On October 21, 2022, Netflix will start showing the British true-crime documentary series High Confessions of an Ibiza Drug Mule.
The BBC and Blast Entertainment are responsible for creating the show. The four-part documentary, which premiered on BBC in 2021, may now be viewed by viewers worldwide thanks to the streaming service.
A woman named Michaella McCollum failed to smuggle $2.5 million in cocaine through Lima airport. In the show, a young man from Northern Ireland describes his experience as a drug mule for a criminal organization. Tatiana Penfold, Sade Giliberti, and others act in some of the dramatized sequences.
Warning: This review contains spoilers for High Confessions of an Ibiza Drug Mule.
Michaella McCollum and Melissa Reid, both from Northern Ireland, were apprehended at Peru’s Jorge Chavez International Airport in 2013 while attempting to smuggle $2.5 million in cocaine into Spain. The ‘Peru Two’ were given a nearly seven-year sentence at the world’s most infamous prison.
The series follows Michaella, a former club hostess in Spain’s nightlife, recounting her descent into drug use and excess from when she first visits the nation on vacation.
At the beginning of the documentary, the protagonist explains the events that have occurred or are about to happen, much like in a romantic comedy or an episode of Lizzie Macguire. If Michaella had voiced it, I wouldn’t mind, but the other voice actor makes going to jail feel like too much of an adventure for a plot.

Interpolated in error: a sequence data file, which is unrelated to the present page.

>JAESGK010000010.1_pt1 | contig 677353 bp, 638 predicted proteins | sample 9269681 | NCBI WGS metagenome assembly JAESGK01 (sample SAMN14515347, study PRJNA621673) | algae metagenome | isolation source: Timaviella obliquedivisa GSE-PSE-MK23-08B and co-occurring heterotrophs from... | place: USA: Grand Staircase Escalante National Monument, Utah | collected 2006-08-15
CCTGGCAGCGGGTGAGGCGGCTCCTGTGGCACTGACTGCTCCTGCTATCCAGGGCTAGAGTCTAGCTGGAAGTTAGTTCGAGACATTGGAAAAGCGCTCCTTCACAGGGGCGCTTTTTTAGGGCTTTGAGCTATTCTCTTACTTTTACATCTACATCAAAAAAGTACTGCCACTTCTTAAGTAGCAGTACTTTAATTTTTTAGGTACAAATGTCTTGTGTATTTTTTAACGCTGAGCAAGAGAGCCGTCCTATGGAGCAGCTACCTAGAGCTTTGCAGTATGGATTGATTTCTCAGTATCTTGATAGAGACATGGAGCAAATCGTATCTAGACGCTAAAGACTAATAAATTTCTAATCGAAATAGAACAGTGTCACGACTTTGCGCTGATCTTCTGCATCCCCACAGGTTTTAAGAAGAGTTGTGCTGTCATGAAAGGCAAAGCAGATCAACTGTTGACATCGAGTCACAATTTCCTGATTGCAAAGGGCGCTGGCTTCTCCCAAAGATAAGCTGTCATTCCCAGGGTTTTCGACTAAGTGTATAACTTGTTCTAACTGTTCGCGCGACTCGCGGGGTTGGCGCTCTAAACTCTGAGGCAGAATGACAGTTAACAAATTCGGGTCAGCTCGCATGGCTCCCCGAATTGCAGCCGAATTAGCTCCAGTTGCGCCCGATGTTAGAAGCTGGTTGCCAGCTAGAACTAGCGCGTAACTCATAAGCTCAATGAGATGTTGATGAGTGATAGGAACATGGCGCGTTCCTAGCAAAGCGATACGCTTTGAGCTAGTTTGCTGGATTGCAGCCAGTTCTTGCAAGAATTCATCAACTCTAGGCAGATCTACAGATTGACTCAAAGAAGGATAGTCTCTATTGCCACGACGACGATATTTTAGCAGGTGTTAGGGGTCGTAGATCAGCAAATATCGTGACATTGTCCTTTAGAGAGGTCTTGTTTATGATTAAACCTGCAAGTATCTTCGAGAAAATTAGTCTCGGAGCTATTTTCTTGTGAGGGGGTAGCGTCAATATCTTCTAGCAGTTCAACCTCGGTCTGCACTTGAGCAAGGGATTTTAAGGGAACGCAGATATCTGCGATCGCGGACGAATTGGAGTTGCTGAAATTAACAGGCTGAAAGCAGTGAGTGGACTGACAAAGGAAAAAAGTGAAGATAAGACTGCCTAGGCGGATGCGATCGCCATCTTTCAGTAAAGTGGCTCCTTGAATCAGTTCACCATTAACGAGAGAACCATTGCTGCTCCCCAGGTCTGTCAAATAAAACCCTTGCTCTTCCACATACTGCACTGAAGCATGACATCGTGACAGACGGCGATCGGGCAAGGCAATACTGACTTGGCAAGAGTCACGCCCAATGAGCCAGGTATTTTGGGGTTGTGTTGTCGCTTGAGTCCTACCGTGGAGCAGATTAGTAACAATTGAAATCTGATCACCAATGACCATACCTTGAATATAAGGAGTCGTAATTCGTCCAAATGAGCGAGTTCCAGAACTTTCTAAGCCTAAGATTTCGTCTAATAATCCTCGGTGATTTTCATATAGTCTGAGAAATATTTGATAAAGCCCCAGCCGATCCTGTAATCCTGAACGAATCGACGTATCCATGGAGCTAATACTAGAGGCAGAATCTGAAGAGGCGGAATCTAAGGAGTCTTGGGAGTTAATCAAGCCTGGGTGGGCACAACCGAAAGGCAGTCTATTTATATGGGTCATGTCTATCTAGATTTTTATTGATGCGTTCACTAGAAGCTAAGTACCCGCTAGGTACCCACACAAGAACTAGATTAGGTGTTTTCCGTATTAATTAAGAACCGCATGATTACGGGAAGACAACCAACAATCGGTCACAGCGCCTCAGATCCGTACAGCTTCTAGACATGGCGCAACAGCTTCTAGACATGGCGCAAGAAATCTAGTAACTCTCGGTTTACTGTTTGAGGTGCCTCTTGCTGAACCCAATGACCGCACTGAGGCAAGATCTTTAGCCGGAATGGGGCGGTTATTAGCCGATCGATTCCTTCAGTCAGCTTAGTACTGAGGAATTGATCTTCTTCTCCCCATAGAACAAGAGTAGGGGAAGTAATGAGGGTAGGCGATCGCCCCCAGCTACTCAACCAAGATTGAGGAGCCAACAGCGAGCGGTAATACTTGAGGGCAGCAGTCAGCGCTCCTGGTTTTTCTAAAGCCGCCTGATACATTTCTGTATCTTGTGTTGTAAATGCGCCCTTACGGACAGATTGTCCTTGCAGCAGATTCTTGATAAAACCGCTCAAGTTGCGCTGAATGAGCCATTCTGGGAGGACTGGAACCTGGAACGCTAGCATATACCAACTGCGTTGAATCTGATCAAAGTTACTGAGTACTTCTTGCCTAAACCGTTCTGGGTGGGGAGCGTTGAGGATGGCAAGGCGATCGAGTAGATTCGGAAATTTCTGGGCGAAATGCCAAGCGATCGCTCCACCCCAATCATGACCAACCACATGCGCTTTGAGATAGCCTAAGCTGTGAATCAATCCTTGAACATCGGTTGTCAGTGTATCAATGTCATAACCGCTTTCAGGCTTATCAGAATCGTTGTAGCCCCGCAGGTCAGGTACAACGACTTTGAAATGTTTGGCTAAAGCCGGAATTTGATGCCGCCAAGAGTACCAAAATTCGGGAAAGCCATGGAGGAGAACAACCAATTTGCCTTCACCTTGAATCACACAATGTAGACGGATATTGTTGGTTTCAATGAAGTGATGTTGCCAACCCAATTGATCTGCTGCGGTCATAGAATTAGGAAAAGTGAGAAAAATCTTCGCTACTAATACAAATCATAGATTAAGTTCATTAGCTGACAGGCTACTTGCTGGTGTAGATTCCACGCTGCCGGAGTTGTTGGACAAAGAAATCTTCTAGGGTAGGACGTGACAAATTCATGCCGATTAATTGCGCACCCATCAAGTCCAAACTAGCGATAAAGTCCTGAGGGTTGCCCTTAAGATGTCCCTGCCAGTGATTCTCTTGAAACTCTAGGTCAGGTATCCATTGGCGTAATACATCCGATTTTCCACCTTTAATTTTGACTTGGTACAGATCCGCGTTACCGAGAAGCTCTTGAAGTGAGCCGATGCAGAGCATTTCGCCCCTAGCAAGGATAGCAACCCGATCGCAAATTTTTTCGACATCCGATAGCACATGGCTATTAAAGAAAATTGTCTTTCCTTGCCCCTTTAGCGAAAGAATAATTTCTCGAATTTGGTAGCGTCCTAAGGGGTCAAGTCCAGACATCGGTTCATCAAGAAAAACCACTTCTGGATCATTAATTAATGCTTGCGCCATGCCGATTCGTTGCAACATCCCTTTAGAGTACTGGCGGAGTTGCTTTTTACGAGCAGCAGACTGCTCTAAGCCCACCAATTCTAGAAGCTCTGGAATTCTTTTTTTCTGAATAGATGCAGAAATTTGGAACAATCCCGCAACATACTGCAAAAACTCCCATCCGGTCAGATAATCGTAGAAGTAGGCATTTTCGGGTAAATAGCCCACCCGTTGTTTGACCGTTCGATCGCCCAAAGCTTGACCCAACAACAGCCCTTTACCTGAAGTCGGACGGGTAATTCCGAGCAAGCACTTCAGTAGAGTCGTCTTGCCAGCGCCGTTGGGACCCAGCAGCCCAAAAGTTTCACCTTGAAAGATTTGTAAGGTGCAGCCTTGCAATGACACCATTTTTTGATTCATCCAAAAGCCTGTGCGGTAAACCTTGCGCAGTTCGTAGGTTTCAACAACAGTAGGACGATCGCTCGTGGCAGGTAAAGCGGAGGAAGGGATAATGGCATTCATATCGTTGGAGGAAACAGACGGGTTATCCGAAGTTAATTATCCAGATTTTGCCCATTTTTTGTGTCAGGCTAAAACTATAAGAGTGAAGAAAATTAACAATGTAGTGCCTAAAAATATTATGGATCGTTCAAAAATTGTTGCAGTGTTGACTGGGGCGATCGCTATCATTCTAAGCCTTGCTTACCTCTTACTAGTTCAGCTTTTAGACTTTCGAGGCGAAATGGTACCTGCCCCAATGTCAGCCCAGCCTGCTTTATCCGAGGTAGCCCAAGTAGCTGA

We learn that McCollum was one of ten children born to Irish parents and that as she grew up, the country became a dangerous place full of gun occurrences and random flocks of sheep.
Thus, she has purchased a one-way ticket to Ibiza and is evading her problems at home. From what did she need to escape? The topic is never revisited. Therefore, we have no idea.
The plot then goes through the usual steps of a made-up movie, with the main character running away to a place she doesn’t know, getting drunk, partying all night, and making fast friends with other women in the same situation.
That is, until a tall, dark, and attractive man comes along and, under the guise of transporting you to heaven, dumps you in the ultimate torment you could never have imagined, even in your worst nightmares.
I don’t see how a young person could be so head over heels in love that they’d agree to be a drug mule. And I could see if they offered me millions of dollars, but our little Bambi only earned 5,000 pounds for all that work.
Even in 2013, its worth wasn’t all that high, but what do you expect from someone who mistakes Peru’s Lima for Spain?
Ultimately, I was just another drug mule in Ibiza, to sum up.
If the goal of this documentary is to show how drug cartels recruit people and run their businesses, then it has done what it set out to do.
I understand that Michaella McCollum was a teenager when she made her awful mistake, but am I obligated to admire her for how she overcame this?
It’s not like she didn’t have the intelligence to claim that she was kidnapped and made into the mule, but when things didn’t go her way, she took responsibility for her voluntary actions.
She was released from jail early, has the support of her family, and isn’t even being pursued by the cartel’s thugs, so she got off straightforward, in my perspective. The documentary failed to tell the whole story by not talking to Melissa Reid, who was with her then.
For the most part, the documentary is nothing more than a spectacular news piece with some sit-down interviews of the people who know tidbits about what happened.
Michaella’s personality, why she ran away from her family, and what she did after she exited prison are never looked at in detail.
There’s a new Netflix original documentary called High Confessions of an Ibiza Drug Mule.